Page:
Patients with a congenital eye disease that was gradually blinding them have received something they never thought possible - a partial return of their eyesight. Scientists were able to halt their progressive blindness and partially restore their vision in one of the first successful demonstrations of gene therapy.
Leber’s congenital amaurosis, or LCA, is a rare inherited disorder in which people are born severely visually impaired, and usually go blind by the time they're in their 30s or 40s.
LCA is one of a group of eye disorders in which defective genes interfere with the production of enzymes essential for light reception in the retina - the light sensitive tissue in the back of the eye.
“I really was pretty sure that I was just going to go blind, and that was a reality that I had to face. And I was struggling terribly with that," said Tami Morrison, 47, a social worker and mother of three children living in Ohio.
Three years ago, Morrison was one of a dozen patients with LCA who agreed to take part in an experimental gene therapy being conducted by medical researchers at the University of Pennsylvania and Children’s Hospital of Philadelphia. The scientists carefully injected each LCA patient's most diseased eye with a harmless cold virus containing a normal copy of the defective gene, called RPE65.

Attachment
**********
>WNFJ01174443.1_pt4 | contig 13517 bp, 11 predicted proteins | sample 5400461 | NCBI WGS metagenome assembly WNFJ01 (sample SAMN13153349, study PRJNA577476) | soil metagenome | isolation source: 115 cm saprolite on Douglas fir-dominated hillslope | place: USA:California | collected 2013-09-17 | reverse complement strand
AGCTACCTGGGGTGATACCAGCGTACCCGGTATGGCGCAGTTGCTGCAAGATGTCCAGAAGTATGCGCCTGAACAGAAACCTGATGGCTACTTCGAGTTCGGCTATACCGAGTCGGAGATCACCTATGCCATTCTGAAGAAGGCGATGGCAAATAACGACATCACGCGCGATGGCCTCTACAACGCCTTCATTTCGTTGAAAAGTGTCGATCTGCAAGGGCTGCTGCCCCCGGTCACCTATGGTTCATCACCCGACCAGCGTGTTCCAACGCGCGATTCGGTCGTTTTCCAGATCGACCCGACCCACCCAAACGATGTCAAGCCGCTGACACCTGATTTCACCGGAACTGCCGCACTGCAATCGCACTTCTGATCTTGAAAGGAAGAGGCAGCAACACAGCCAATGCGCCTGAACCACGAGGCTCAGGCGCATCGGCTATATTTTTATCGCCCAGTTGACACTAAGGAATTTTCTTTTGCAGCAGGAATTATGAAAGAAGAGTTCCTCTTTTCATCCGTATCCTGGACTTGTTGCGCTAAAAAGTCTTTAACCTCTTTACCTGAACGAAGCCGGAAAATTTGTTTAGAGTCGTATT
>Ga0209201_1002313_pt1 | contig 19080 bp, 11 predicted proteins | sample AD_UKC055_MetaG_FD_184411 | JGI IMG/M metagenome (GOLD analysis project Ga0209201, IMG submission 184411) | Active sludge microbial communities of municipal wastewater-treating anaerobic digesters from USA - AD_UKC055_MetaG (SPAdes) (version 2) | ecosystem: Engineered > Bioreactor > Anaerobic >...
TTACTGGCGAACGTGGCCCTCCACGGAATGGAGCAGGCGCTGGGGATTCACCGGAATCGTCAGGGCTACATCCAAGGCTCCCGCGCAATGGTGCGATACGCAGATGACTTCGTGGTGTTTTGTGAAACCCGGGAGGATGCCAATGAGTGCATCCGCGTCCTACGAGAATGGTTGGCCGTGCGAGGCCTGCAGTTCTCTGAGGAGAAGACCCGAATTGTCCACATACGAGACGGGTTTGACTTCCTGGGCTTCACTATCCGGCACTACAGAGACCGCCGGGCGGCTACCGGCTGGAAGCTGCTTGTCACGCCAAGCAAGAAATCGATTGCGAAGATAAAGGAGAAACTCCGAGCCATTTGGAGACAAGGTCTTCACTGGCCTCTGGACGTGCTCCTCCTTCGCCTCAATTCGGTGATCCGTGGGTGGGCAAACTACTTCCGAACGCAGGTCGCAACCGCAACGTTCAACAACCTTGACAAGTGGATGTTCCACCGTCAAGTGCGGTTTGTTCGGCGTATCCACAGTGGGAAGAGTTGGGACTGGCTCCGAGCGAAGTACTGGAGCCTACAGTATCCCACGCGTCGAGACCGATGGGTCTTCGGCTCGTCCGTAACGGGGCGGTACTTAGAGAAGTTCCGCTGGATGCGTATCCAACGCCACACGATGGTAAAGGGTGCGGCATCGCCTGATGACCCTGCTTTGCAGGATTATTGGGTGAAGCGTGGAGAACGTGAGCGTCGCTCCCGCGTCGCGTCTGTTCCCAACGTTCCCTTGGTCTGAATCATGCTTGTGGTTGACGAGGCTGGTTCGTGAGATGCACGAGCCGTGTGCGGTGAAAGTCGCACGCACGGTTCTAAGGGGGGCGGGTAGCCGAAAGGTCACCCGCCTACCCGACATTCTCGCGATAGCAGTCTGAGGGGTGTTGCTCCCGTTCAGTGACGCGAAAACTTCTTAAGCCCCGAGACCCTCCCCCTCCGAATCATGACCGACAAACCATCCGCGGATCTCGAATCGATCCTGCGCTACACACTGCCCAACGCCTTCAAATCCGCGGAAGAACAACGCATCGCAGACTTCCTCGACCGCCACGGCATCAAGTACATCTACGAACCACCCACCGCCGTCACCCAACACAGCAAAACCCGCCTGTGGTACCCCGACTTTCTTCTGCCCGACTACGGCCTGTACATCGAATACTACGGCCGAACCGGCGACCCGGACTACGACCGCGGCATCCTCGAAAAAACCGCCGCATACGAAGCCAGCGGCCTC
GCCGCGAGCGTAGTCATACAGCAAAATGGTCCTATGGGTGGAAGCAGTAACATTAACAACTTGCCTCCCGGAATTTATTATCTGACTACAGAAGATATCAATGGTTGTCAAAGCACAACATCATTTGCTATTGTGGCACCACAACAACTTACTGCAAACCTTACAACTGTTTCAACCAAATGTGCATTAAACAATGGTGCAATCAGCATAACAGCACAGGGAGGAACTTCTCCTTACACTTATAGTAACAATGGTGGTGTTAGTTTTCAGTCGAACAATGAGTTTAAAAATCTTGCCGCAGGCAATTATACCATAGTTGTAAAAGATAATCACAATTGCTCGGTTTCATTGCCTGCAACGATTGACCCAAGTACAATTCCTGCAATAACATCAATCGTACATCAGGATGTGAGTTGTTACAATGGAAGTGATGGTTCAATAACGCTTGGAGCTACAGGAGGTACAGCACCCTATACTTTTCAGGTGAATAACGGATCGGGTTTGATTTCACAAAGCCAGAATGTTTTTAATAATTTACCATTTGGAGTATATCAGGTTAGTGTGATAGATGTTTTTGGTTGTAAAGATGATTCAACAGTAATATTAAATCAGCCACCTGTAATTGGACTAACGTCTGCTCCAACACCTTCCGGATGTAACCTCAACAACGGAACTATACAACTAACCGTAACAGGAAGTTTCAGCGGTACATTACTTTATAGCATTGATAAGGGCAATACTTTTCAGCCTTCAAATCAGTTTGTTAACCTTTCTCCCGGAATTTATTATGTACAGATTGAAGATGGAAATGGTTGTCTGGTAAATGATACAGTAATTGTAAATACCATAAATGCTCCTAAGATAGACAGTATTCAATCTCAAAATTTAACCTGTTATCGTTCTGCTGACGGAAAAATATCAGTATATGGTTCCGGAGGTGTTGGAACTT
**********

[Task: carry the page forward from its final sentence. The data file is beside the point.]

Within a few days, scientists began to notice an improvement in the patients’ light sensitivity. The improvements continued and lasted to the point where six of the patients could no longer be classified as legally blind.
Investigators confirmed the success of the gene therapy using neuroimaging. They could see an area of the brain responsible for vision "light up" in magnetic resonance imaging when a dimly flickering checkerboard pattern was flashed in front of the patients' eyes.
When it became clear that the improvement in eyesight would last, researchers led by ophthalmologist Jeanne Bennett at the University of Pennsylvania repeated the gene therapy in the untreated eye of three patients, who Bennett says became able to see better in dim light. Bennett says two of the patients were able to navigate an obstacle course in dim light following treatment.
“And so we’re very excited about the possibility of being able to deliver a corrected gene and correct the root of the problem in this disease, and have the correction persist over time,” she said.
Tami Morrison was the first patient in the study to receive gene therapy in the second eye.
While she can’t read a book or see clearly defined lines and shapes, Morrison says she can now see colors and her children’s smiling faces, and that’s good enough for her.
“It is absolutely remarkable," she said. "You don’t know how remarkable. It’s just changed my life tremendously and that of my family because I worried so much, you know, every day about going completely blind. Now I don’t have that fear anymore, and my whole world is completely different.”
Plans are now underway to complete the first trial and administer gene therapy to the second eyes of the remaining nine LCA participants in the first trial, including four young patients under 11 years of age.
An article by Jeanne Bennett and colleagues on the use of gene therapy to improve the vision of patients with Leber’s congenital aumaurosis is published in the journal Science Translational Medicine.